NH+C addresses safety measures in light of recent violence in healthcare settings

June 9, 2022
Masks now optional at NH+C; visitor restrictions loosen

JUNE 9, 2022 – Due to recent public violence including the June 1 shooting at a hospital in Tulsa and the June 3 stabbing at a hospital in California, NH+C is addressing its safety measures against possible threats of violence in our facilities.

We have no known threat to our workforce or campuses at this time.

NH+C staff are reviewing their training on how to respond to an active threat of violence (including active shooter) if such an event were to occur on any of our campuses.

NH+C leaders are reviewing our processes and facilities, and considering additional protective measures. The measures in place at NH+C are based on current best practices for healthcare organizations our size.

Best practice standards in healthcare are being reviewed and may change as shootings have become more common, and increasingly target vulnerable settings such as hospitals and schools.

“Mass shootings have become a public health emergency that we must grapple with. Too often, this gets treated as a political debate,” says NH+C CEO Steve Underdahl. “Healthcare leaders are urging lawmakers to set aside political differences and take action to reduce gun violence, protect the public, and address mental health and other causes of violent attacks.”

Minnesota Hospital Association and Minnesota Medical Association issued a joint statement calling for more firearm safety and prevention measures:

The mass shootings throughout our nation in recent months due to gun violence are unfathomable . . . a staggering plague of gun violence. The hospital, health system, and physician community cannot and will not be silent as gun violence increasingly enters our places of healing, learning, and other community settings – these senseless acts of violence must be stopped. This is a public health crisis and must be addressed. The Minnesota Medical Association and Minnesota Hospital Association actively worked with a broad coalition of health care stakeholders developing prevention strategies and responses to workplace violence in 2013. The coalition’s work is still guiding health care organizations in identifying risks for violence and putting effective strategies in place to ensure safety of our patients, staff, and visitors. Minnesota’s health care facilities and campuses must remain places of healing – ensuring they are safe for patients, our staff and volunteers, and visitors.  As guardians of community health, we stand ready to work with policymakers and stakeholders on solutions to prevent these tragedies now and in the future. In recent legislative sessions, the Minnesota Medical Association has advocated for: 1) universal background checks on all firearm transfers and sales; 2) extreme risk protection orders (‘red flag’ laws) which allow family members a mechanism to temporarily remove firearms if there is a concern that an individual will harm themselves or others; 3) authorizing the use of firearm ownership data for public health research or epidemiologic investigation; and 4) raising awareness of the role that firearms play in suicides.  If you are looking for a way to engage on policy related issues and lend your voice to the conversation, you can join the MMA Advocacy Action Team on “Firearm Death and Injury Prevention.” Click here for more information.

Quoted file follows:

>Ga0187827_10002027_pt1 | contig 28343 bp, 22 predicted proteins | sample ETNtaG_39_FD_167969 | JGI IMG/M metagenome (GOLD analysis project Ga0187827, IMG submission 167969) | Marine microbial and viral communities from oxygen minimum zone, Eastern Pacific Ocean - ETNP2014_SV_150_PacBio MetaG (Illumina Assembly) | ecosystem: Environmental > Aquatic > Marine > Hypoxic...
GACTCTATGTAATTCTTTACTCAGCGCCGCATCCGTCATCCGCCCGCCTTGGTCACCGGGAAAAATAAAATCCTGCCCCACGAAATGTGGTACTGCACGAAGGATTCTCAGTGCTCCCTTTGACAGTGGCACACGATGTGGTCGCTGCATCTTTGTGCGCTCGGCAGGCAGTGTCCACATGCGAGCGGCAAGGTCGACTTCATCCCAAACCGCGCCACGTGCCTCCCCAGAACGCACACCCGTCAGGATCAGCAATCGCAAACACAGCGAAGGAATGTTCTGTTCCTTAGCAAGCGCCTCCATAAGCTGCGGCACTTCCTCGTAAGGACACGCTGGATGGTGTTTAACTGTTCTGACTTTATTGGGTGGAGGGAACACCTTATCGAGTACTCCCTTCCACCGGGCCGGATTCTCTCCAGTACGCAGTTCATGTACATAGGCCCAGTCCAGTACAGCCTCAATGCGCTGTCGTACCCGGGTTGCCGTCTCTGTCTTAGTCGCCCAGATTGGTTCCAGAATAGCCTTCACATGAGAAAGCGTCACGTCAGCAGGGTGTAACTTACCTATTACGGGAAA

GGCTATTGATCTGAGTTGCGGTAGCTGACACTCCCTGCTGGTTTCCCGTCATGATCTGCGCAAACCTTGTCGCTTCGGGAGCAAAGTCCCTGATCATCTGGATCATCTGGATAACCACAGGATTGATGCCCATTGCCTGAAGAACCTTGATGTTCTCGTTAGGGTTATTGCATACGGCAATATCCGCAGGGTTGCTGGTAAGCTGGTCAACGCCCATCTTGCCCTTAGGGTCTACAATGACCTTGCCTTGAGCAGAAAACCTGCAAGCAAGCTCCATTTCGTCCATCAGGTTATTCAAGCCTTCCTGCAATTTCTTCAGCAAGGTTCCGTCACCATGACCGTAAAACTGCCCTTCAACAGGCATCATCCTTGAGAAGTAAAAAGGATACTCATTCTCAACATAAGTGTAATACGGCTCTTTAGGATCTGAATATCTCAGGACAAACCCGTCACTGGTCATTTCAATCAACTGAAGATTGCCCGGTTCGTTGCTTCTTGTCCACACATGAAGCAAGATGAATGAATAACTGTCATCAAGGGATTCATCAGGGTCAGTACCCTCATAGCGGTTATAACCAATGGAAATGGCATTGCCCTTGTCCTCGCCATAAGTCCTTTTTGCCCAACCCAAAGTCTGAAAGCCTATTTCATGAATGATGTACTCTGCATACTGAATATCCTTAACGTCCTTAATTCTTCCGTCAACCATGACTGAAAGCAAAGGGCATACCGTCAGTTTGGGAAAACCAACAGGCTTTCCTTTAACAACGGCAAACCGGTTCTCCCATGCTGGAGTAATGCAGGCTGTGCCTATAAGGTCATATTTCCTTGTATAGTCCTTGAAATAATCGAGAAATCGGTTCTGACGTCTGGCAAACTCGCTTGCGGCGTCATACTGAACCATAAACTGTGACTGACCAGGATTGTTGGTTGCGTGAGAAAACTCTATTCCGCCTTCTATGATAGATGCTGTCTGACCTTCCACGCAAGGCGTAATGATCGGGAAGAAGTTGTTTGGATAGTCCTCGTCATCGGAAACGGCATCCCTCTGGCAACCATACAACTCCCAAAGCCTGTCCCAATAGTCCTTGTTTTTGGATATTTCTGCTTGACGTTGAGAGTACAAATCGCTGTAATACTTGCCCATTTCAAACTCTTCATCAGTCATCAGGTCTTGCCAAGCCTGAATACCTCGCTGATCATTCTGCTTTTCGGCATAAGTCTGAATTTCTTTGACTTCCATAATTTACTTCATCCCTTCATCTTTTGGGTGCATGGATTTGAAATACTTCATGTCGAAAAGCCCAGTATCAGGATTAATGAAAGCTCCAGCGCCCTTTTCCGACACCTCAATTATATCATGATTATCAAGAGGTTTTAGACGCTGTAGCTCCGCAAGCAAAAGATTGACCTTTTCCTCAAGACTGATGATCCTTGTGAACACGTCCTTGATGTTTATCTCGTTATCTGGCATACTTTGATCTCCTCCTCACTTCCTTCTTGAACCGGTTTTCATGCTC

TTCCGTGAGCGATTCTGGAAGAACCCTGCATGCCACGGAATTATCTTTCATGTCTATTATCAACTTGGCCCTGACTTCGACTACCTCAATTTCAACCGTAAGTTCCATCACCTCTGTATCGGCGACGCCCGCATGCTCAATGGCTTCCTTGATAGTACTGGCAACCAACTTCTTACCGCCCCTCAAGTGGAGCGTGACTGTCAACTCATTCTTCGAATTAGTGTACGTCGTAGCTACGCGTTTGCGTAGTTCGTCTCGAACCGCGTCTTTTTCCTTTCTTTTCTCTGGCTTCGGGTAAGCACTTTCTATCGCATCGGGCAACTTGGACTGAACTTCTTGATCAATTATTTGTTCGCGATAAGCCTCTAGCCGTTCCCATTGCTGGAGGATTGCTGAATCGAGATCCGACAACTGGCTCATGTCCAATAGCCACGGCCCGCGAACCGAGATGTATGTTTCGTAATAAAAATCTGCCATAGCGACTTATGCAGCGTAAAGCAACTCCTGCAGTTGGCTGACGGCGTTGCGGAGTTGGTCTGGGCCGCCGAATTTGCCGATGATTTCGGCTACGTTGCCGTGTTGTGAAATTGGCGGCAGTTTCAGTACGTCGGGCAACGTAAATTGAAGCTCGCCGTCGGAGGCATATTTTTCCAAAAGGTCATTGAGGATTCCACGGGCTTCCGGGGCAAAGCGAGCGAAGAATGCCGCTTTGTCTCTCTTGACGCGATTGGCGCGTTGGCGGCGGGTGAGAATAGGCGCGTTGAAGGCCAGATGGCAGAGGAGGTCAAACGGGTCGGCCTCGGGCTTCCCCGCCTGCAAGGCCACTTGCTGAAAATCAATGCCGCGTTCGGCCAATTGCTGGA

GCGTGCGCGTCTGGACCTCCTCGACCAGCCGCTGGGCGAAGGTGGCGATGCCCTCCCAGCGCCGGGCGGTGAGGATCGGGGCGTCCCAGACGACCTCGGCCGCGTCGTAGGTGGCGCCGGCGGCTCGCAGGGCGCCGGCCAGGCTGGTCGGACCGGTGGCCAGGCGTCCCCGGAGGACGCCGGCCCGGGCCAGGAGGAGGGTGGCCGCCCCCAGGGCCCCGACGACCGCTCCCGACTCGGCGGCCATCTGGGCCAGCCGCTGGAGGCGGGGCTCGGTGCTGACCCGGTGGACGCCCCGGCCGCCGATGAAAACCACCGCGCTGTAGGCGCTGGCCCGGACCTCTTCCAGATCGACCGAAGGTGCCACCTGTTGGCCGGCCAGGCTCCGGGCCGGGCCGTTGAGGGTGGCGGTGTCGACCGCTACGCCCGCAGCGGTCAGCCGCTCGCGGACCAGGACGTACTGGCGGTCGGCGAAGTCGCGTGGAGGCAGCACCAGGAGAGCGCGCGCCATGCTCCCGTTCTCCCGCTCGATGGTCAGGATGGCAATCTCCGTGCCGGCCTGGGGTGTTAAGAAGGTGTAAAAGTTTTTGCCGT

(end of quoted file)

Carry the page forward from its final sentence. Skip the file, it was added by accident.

American Hospital Association issued a statement on speaking out and stepping up against violence:

The June 1 shooting in Tulsa “further reinforces the need for action to be taken to stop these tragic events. Legislators are working on a bipartisan effort to address gun violence, and we urge them to act quickly,” said AHA President and CEO Rick Pollack. AHA, through its Hospitals Against Violence initiative, has partnered with the National Mass Violence Victimization Resource Center to provide resources and support surrounding incidents of mass violence for the communities and patients served by hospitals and health systems. The AHA in March urged the Department of Justice to support legislation that would extend to health care workers federal protections against workplace violence, similar to those afforded to airline and airport employees. We are hopeful that legislation will be introduced soon as part of our continuing efforts to protect health care workers. Workers who dedicate themselves to saving lives deserve a safe environment — free of violence and intimidation — in which to deliver care. We will not let up in our efforts to ensure that all hospital and health system workers feel safe in the vital work they perform. At the same time, each and every person — including children going to school, worshippers attending a religious service or people going to the grocery store — should be able to live their lives free from violence and intimidation. As cornerstones of their communities and places of healing, safety and security, hospitals and health systems are an important voice for the rejection of violence in all its forms.